1998 Ford Ranger Pickup-1/2 Ton-V6


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Expert Reviews

 Read unbiased reviews by auto experts and the NADAguides Test Drive Team
1998 Ford Ranger
Mitch McCullough, Editor-in-Chief

Ford has completely redesigned its Ranger. It's the most popular compact pickup on the market today and this new one is arguably the best. The 1998 Ford Ranger offers responsive handling on the highway, impressive suspension performance off road and a comfortable ride everywhere.

The Ranger has always been a capable truck in the dirt, but the new one is even better, a benefit of a redesigned chassis based on the Ford Explorer. We drove a Ranger 4x4 in the Hungry Valley off-road park northwest of Los Angeles. Rough, sandy roads failed to upset this truck even when it was driven quickly through rutted corners. But what was really surprising was its impressive handling and steering response on paved mountain roads. After spending a few hours in the new Ranger, we were lulled into thinking we'd climbed into a sports sedan.

A more rigid chassis, a new front suspension, a redesigned interior, improved engines, new styling and, on 4x4 models, a clever new four-wheel-drive system are elements that add up to a great truck.

Fresh styling may be the most visible change to the Ranger, but the most beneficial improvement comes from its new chassis. The front third of the frame now features fully boxed side frame rails for a significant increase in torsional rigidity. A rigid frame reduces unwanted vibration and allows the engineers to design a suspension that more precisely controls wheel movement for improved ride and handling.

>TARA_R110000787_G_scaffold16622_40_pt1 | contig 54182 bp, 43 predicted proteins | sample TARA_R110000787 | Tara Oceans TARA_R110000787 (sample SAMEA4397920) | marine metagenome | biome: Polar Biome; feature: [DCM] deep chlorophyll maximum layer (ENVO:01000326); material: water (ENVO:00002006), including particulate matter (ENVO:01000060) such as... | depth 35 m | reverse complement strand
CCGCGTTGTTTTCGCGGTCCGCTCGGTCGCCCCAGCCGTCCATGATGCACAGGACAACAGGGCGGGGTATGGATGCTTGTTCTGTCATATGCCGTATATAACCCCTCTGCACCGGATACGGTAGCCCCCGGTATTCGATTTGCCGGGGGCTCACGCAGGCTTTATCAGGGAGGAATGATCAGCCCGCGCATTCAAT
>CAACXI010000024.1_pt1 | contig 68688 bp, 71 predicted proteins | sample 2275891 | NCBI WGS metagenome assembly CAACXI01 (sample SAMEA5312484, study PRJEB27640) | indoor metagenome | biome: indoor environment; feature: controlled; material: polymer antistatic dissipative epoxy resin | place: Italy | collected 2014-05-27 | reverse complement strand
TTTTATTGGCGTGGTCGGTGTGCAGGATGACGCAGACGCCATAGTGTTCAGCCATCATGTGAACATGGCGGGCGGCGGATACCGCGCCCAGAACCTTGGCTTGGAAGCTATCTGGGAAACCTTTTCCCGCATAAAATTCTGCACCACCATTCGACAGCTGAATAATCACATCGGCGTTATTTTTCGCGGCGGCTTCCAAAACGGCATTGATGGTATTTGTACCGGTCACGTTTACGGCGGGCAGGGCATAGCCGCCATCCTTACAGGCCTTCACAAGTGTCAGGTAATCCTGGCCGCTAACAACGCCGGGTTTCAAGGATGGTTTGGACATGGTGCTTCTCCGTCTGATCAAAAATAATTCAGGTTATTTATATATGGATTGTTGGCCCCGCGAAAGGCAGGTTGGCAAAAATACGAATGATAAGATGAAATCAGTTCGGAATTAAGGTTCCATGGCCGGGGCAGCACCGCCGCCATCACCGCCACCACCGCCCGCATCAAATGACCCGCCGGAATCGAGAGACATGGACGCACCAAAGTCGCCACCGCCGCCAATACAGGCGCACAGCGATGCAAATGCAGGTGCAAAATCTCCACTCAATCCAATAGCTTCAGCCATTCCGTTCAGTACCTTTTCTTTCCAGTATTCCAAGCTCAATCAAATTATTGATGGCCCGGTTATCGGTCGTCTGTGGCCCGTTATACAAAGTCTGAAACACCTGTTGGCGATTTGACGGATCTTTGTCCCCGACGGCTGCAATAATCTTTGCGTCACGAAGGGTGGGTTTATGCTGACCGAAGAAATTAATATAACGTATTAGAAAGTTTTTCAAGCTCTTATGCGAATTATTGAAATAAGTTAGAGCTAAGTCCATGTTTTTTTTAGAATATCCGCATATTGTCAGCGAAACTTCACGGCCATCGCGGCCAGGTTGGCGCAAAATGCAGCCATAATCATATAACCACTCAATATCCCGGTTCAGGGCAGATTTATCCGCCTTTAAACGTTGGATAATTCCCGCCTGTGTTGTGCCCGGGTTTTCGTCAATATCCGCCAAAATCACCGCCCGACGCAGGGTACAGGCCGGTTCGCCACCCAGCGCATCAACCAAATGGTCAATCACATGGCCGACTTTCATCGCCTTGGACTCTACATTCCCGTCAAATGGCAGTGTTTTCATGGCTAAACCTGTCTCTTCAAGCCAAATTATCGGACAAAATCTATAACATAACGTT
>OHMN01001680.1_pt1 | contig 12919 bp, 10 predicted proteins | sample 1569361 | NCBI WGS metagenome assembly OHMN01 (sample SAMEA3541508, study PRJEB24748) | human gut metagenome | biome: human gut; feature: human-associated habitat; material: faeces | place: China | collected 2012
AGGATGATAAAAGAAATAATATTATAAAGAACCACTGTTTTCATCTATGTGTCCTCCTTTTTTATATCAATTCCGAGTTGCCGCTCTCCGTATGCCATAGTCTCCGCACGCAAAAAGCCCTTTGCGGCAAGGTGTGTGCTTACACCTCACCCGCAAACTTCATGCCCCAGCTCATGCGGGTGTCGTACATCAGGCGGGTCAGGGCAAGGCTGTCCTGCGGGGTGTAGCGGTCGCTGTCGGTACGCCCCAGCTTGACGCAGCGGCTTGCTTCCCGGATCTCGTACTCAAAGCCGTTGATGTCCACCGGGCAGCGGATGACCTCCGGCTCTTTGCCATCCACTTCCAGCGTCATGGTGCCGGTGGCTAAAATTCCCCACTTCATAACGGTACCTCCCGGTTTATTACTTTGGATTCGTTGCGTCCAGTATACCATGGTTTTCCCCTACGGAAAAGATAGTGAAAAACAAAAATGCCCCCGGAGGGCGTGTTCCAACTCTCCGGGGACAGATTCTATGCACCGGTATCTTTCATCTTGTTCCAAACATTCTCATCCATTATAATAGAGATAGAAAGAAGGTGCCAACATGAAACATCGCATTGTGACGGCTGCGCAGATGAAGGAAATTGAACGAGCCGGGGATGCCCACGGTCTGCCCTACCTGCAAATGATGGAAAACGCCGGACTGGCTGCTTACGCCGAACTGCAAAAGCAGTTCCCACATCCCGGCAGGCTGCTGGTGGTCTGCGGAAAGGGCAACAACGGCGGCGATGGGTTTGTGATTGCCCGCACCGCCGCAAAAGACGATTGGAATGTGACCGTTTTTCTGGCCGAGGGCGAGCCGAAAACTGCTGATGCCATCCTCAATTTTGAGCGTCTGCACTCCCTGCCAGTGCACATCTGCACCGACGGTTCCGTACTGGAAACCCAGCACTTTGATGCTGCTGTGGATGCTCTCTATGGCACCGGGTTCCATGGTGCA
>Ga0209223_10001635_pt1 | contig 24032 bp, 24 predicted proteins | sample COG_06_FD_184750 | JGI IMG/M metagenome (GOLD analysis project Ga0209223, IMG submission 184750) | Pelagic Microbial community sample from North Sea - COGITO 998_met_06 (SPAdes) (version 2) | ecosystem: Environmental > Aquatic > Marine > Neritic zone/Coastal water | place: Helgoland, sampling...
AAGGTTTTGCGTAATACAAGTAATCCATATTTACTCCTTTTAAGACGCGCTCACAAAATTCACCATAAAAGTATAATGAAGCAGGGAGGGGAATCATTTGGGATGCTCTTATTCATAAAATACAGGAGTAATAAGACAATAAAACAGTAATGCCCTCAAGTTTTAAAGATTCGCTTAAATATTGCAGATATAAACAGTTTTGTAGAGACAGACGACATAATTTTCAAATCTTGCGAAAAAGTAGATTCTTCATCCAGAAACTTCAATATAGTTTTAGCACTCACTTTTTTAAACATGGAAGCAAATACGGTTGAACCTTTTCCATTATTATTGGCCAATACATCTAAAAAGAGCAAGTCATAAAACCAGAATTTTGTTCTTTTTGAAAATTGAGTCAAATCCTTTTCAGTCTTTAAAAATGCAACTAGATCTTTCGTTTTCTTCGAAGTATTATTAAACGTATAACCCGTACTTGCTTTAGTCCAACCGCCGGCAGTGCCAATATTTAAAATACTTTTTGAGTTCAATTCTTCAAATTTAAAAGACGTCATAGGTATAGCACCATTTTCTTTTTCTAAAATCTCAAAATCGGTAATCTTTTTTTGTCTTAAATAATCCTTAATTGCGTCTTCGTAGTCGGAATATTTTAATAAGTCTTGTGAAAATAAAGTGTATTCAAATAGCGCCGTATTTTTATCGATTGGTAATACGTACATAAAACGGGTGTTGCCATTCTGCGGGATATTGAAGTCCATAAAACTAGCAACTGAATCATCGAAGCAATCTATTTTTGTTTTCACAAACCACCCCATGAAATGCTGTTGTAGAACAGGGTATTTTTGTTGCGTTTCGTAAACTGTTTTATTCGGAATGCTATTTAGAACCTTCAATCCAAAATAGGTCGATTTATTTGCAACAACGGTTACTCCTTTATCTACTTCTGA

As a result, they developed a new front suspension with short- and long-arms that works with a rack-and-pinion steering system borrowed from the Ford Explorer for sharp steering response and improved cornering stability. Two-wheel-drive Rangers use coil springs in the front suspension, two-stage leaf springs in the rear, while 4x4 models employ torsion bars up front, single-stage leafs in the rear.

A new vacuum-assisted hub lock system provides nearly instantaneous shift-on-the-fly four-wheel drive at any speed. When disengaged, all front driveline components are disconnected at the wheels, so fuel economy is improved and noise and vibration are reduced.

The Ranger's functional changes are wrapped in a tough new look. New sheet metal from the A-pillars forward lowers the hood line for improved visibility, high-speed stability and fuel efficiency. Ford redesigned the grille, bumpers, head lamps and parking lamps. The hood is aluminum to reduce weight. New, larger wheels with exposed lug nuts and color-keyed door handles on higher series models give the Ranger a sportier look.

Ranger 4x4 models come with new contoured wheel lip moldings, integrated mud flaps and front and rear steel tow hooks. Ford has narrowed the price gap between 4x2 and 4x4 models, making four-wheel drive a more attractive option.